The fire continues to burn in buttongrass and mixed forest vegetation in the Vale of Rasselas, approximately 10 kilometres northwest of Tim Shea and along the Denison Range and Gordon Range. A sprinkler line around the northern side of Lake Rhona was successful in protecting fire-sensitive vegetation communities. Fire fighters and aerial water-bombing also managed to protect these vegetation communities in other areas. Specialist remote area fire fighters are working in rugged terrain to extinguish the fire. Although the fire is still uncontained, suppression operations conducted by fire fighters and water bombing aircraft have been successful to date, with many active fire edges minimised. An increase in smoke may be visible in the Greater Hobart area, Derwent Valley and Huon Valley on Tuesday evening and Wednesday due to increased fire activity, particularly at the southern end of the fire. Resources currently deployed to the Gell River bushfire include 60 personnel and eight aircraft. Tasmania Fire Service
This image of smoke from the Gell River Fire was captured by a satellite on January 4, 2019. Since then the activity has decreased due to a change in the weather. The red dots indicate heat detected by the satellite.
Gell River Fire Tasmania helicopter
Photo by Andrew MacDonald
Gell River Fire Tasmania helicopter
Photo by Andrew MacDonald
Gell River Fire Tasmania
Gell River Fire. Photo by Andrew MacDonald
This image of smoke from the Gell River Fire was captured by a satellite on January 4, 2019. Since then the activity has decreased due to a change in the weather. The red dots indicate heat detected by the satellite.

Large wildfire in Tasmania sends smoke into Hobart

The fire near Gell River has burned over 37,000 acres

A large wildfire that started in the Gell River area in the Australian state of Tasmania has burned more than 37,000 acres (15,000 Ha) mostly in the Franklin-Gordon Wild Rivers National Park. The fire is approaching Lake Rhona and Gordon River and has sent embers into Mount Field National Park. The blaze was burning button grass but has moved into timber and peat areas, which could result in it persisting for months.

Dense smoke that spread toward the southeast heavily impacted Hobart as you can see in this satellite photo.

Tasmania Fire Gell River
Wildfire in southwest Tasmania that started near Gell River, currently burning in Franklin-Gordon Wild Rivers National Park. The red dots indicate heat detected by the satellite. Photo, January 4, 2018.

Paul Black of the Parks and Wildlife Service said, “We’ll be considering further retardant drops, back-burning operations, a lot of water bombing, and hot and cold trailing of the active edge of the fire.”

Clouds and cooler weather moved in and slowed the spread of the fire on January 4.

smoke Hobart Tasmania Fire Gell River
Wildfire smoke from the Gell River Fire impacts Hobart, Tasmania, Australia. Photo by Olivia Hicks.

Setting up a containerized Incident Command Post in Australia

Container Fire Camp
Screenshot from the video.

When agencies in the Western United States set up a large Incident Command Post many fire organizations haul in trailers of one type or another, but this video shows how the Parks and Wildlife Service in Western Australia gets it done.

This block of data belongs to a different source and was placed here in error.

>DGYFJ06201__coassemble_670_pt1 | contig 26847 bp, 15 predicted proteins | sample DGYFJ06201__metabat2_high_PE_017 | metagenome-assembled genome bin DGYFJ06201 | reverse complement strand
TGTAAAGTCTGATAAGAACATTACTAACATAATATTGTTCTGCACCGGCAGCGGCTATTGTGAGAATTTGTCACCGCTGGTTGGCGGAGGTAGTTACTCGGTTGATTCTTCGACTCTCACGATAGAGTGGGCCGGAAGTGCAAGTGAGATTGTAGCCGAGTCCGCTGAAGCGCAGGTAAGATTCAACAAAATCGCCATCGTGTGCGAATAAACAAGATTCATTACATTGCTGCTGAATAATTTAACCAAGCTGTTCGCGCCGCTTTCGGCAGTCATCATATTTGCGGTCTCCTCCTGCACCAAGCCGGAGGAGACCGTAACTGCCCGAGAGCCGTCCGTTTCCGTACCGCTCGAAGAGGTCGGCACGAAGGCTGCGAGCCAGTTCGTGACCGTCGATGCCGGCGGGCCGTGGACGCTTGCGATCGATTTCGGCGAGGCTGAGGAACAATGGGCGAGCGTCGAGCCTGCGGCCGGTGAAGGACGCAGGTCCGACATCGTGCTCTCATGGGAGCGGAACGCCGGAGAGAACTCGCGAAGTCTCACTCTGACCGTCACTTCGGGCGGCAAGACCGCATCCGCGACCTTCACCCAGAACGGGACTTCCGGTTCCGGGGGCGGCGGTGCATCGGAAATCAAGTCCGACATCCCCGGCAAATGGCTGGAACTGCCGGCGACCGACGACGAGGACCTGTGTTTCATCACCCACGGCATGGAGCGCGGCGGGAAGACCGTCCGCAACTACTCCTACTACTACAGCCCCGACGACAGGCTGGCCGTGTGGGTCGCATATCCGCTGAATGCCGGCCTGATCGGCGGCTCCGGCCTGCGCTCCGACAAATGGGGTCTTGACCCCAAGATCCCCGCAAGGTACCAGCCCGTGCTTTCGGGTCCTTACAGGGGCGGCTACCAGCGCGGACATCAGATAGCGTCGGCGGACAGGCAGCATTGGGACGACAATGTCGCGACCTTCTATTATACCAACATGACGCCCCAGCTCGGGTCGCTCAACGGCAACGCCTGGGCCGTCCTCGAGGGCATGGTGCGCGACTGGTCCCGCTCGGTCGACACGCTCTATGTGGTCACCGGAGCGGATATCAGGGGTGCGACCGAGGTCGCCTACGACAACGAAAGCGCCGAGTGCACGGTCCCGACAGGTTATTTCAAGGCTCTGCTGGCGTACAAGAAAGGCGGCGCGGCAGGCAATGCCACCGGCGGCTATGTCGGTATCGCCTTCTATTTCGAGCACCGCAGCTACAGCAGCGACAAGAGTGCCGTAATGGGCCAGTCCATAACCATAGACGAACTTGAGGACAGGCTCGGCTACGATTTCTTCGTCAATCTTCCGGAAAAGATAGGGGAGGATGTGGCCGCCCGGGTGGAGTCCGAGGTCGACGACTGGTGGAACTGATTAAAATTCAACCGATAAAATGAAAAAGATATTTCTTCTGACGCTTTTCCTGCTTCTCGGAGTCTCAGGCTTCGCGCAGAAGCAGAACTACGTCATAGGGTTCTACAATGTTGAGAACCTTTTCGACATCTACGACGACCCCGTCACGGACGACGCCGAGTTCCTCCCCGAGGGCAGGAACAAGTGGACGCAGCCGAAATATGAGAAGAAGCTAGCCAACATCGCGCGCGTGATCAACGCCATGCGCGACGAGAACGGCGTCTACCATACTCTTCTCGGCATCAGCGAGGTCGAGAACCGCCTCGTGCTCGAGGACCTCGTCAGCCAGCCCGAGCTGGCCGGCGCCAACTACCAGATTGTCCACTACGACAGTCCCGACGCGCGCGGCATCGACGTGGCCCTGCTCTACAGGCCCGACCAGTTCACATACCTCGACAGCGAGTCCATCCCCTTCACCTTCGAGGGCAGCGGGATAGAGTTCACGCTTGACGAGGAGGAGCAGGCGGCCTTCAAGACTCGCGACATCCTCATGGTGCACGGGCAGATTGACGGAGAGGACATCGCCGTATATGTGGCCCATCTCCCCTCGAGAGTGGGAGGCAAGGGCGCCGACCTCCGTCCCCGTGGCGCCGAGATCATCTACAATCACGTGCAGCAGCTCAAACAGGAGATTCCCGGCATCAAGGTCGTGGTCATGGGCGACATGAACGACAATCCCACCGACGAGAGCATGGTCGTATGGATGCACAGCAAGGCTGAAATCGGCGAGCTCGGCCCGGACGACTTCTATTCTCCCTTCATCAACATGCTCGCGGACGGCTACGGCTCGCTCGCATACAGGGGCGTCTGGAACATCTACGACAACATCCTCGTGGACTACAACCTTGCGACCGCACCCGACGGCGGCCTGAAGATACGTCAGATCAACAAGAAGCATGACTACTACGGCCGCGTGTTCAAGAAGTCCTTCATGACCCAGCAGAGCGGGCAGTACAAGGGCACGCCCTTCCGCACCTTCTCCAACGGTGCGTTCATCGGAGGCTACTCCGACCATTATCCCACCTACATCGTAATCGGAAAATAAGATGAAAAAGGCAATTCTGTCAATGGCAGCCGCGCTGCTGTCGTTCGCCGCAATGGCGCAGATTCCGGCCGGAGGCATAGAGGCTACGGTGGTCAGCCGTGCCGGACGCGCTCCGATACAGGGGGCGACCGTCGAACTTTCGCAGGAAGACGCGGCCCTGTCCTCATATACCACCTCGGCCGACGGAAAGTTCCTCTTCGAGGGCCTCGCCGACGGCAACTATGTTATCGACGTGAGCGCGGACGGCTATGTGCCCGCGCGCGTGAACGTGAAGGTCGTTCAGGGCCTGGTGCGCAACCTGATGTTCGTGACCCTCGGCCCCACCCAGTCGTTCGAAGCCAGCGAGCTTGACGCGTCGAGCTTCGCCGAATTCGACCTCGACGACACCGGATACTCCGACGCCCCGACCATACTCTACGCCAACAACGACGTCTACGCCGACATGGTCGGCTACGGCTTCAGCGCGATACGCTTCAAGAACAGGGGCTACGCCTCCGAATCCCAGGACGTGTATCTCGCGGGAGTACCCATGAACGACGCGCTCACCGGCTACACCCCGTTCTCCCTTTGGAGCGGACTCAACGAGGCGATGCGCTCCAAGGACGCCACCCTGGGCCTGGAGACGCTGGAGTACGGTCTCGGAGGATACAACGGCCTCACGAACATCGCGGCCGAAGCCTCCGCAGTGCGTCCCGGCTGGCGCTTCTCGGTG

I imagine the units are quite a bit less expensive to procure than rolling stock, and it looks like they could be set up rather quickly on flat ground. If the units have to be leveled, I suppose you could raise them with the fork lift and slip concrete blocks and/or layers of 2″ x 12″ boards under them.

Hay shed fire in New South Wales

hay shed fire new south wales
Photo credit: NSW RFS. Click to enlarge.

On December 12 firefighters from New South Wales Rural Fire Service and Victoria Country Fire Authority responded to a fire in a hay shed on Howlong-Balldale Road northwest of Howlong, NSW.

In a tweet the NSW RFS warned about spontaneous combustion:

With warmer weather the risk of hay stack fires increases. This fire attended by crews between Howlong & Corowa. With hot weather on the way landholders should check the temperature in stored hay & if possible ensure that farm machinery is kept in a separate shed.

hay shed fire new south wales
Photo credit: Fire and Rescue NSW Station 206 Albury North

hay shed fire new south wales
Photo credit: Fire and Rescue NSW Station 206 Albury North

The University of Montana has information about spontaneous combustion in hay:


“Oddly enough, wet hay is more likely to lead to a spontaneous combustion fire than dry hay. If hay is put into a barn or stack when it has more than about 22 percent moisture, not only does the hay loose forage quality, but it has an increased risk of spontaneous combustion.

“High moisture hay stacks can have chemical reactions that build heat. Hay insulates, so the larger the haystack, the less cooling there is to offset the heat.

“When the internal temperature of hay rises above 130 degrees Fahrenheit (55 degrees C), a chemical reaction begins to produce flammable gas that can ignite if the temperature goes high enough.

“Hay fires generally occur within six weeks of baling. Heating occurs in all hay above 15 percent moisture, but generally it peaks at 125 to130 degrees F, within three to seven days, with minimal risk of combustion or forage quality losses. Temperature within a stack then declines to safe levels in the next 15 to 60 days, depending on bale and stack density, ambient temperature and humidity, and rainfall absorbed by the hay.

“To avoid hay fires, small, rectangular bales should not exceed 18 to 22 percent moisture, and large round or rectangular bales should not exceed 16 to 18 percent moisture for safe storage.

“In addition, you should check your hay regularly. If you detect a slight caramel odor or a distinct musty smell, chances are your hay is heating. At this point, checking the moisture is too late, and you’ll need to keep monitoring the hay’s temperature.”